It was found out that Flutter enables to solve unusual problems faster than assumed. They could easily build a user experience that was very consistent between iOS and Android, because the development experience was far more pleasant. Their team wanted to make a high-quality product and they knew that automated testing was an essential requirement. To their surprise, Flutter’s testing story was one of the best they had seen. After several weeks of working with Flutter, they were sure that it was their best chance to achieve their goals on time.
Fast forward nineteen months, they were able to meet every deadline. Their first beta was in their CEO’s hands within three months of receiving their first product requirements, and a few months later they released the app to the public. They are excited to be the team that positioned eBay among the first enterprise companies to use Flutter in a production app. Their experience has demonstrated how Flutter provides speed and agility, even with all the overhead inherent with an enterprise product. However it was not easy. eBay team worked hard and dedicated itself to being successful. On the way, they discovered unexpected benefits that continue to pay dividends as they have added new functions to the eBay Motors App. Let’s sort out some of the details.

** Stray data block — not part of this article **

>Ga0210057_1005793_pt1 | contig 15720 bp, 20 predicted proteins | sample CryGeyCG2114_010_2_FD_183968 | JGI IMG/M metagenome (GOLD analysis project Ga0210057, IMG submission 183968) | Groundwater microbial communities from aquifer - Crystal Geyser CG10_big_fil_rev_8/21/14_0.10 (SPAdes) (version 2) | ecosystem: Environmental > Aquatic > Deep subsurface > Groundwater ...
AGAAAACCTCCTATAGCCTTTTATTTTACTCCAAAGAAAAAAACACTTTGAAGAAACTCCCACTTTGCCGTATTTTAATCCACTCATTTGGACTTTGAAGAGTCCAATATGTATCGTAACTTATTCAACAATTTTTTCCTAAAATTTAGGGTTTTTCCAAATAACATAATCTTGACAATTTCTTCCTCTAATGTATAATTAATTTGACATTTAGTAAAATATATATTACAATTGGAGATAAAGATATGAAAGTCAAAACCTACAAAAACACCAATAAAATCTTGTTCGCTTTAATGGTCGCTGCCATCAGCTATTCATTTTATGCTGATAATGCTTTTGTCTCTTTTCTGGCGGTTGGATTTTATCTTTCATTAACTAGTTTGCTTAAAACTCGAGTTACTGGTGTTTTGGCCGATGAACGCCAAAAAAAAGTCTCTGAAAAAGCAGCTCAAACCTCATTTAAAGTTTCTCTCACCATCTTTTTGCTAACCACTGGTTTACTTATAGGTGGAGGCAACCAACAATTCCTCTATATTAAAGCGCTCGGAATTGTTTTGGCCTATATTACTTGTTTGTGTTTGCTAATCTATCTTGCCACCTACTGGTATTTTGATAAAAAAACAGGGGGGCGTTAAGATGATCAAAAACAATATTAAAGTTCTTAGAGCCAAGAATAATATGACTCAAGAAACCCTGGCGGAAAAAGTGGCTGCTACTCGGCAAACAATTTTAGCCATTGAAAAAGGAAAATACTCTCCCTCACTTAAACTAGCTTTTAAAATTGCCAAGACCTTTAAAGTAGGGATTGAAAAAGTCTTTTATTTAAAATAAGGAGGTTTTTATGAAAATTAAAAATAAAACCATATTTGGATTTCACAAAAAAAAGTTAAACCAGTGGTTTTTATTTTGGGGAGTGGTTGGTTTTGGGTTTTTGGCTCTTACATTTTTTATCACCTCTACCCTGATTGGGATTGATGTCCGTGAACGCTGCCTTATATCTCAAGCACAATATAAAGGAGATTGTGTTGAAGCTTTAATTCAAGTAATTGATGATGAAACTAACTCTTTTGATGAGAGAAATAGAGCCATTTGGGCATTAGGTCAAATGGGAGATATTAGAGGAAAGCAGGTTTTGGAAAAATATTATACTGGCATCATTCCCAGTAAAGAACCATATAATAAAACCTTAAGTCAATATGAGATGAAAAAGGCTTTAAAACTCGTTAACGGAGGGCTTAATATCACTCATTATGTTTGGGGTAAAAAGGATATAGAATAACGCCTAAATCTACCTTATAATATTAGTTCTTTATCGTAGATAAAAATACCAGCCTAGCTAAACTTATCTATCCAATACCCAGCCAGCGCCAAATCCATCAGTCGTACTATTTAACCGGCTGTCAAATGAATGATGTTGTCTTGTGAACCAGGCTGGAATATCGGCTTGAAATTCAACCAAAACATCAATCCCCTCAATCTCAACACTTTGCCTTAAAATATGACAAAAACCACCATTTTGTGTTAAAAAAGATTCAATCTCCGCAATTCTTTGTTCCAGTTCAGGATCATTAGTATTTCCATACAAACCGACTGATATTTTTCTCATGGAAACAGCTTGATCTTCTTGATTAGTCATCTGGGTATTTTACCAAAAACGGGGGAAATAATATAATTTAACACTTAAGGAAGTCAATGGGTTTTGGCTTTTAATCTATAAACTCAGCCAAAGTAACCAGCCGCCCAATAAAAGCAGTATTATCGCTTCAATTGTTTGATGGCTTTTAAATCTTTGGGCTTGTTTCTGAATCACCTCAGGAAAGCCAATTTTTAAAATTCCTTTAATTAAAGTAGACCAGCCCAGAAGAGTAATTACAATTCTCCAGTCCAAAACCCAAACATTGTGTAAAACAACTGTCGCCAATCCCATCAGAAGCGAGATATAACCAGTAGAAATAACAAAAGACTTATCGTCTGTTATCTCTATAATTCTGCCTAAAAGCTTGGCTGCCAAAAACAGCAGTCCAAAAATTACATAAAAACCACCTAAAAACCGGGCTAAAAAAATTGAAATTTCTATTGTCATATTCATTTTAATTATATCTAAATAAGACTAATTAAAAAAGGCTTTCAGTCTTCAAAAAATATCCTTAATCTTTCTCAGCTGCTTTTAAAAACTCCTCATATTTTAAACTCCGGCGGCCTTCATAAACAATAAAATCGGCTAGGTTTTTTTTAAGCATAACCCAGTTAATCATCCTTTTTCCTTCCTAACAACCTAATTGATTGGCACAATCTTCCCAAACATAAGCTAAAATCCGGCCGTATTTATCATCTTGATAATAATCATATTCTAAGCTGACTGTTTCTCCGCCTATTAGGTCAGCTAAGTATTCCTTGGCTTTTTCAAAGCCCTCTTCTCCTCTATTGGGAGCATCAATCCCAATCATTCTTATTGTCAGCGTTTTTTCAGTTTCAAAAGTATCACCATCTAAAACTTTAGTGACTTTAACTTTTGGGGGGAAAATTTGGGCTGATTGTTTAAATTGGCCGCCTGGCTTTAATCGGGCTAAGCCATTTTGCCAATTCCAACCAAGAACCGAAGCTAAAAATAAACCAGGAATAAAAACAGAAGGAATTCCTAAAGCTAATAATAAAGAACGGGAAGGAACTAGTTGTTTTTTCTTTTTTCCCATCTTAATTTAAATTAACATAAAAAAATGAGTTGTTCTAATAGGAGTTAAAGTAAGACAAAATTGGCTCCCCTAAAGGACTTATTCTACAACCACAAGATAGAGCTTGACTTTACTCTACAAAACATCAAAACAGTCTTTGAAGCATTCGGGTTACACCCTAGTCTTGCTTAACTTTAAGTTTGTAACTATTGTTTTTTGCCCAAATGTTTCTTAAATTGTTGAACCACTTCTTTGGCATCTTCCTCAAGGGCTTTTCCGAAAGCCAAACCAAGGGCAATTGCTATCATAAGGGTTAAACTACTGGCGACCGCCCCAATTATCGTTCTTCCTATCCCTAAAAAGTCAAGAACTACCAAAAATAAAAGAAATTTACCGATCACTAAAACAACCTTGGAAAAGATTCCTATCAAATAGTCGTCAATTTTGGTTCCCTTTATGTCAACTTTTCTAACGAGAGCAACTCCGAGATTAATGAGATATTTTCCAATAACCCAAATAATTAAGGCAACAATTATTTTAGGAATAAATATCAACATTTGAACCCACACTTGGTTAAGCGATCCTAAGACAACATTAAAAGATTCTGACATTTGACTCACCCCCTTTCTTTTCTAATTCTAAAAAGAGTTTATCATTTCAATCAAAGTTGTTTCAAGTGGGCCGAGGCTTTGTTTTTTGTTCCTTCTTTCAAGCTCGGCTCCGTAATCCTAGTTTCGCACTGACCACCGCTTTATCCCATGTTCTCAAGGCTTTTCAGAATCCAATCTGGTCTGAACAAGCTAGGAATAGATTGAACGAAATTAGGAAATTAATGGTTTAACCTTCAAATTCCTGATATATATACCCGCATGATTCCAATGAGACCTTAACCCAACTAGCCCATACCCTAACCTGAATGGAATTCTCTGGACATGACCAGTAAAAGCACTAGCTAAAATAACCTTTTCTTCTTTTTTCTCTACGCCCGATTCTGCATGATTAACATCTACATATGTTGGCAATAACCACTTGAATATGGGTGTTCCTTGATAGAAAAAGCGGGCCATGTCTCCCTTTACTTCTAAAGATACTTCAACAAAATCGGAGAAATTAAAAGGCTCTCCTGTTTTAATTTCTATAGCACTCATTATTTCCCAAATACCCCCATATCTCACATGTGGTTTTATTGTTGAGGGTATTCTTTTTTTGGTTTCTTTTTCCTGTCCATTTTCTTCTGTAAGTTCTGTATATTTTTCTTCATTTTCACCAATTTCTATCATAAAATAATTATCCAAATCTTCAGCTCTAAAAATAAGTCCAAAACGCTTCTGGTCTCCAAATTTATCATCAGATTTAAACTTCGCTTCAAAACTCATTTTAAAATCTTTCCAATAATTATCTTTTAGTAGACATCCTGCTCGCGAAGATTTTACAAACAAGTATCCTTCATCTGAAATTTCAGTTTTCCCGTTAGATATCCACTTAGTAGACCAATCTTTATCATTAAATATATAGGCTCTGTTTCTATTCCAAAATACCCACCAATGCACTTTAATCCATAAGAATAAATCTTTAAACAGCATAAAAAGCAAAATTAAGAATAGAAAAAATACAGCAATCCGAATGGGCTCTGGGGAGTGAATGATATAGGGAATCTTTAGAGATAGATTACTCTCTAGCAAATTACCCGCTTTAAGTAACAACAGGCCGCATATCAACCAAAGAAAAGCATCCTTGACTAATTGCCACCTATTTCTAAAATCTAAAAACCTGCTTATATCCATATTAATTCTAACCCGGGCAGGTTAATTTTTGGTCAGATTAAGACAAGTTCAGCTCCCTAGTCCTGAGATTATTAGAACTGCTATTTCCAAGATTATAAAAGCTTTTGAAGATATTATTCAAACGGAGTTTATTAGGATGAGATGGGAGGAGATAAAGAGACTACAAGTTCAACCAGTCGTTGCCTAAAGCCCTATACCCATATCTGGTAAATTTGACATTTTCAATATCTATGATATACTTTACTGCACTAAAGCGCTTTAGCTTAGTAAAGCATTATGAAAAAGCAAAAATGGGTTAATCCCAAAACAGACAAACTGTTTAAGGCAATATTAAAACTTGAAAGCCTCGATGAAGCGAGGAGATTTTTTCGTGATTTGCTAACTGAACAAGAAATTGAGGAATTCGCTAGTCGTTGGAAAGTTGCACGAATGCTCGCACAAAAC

One Does Not Simply Accelerate
Their first task was to scale and involve the rest of their team. They were aware that they had to hit the ground running once their product requirements started rolling in. No one had prior experience with Dart and Flutter. Everyone spent time learning the new stack, and went through the excellent introductory course at AppBrewery.
Developing their team working agreement was harder, but more valuable learning. They had to take two teams with different approaches to solving problems, and bring them together into one cohesive unit. This was a difficult process that caused them to put aside many of their prior beliefs about developing apps, and made them to re-evaluate what they truly valued in building quality software. They had fierce discussions about design patterns and architecture, automated testing, and the guard rails that were necessary for them to move quickly, and innovate. This upfront process was very valuable. It allowed them to truly start building this app as one team, and gave them a voice in working with Product.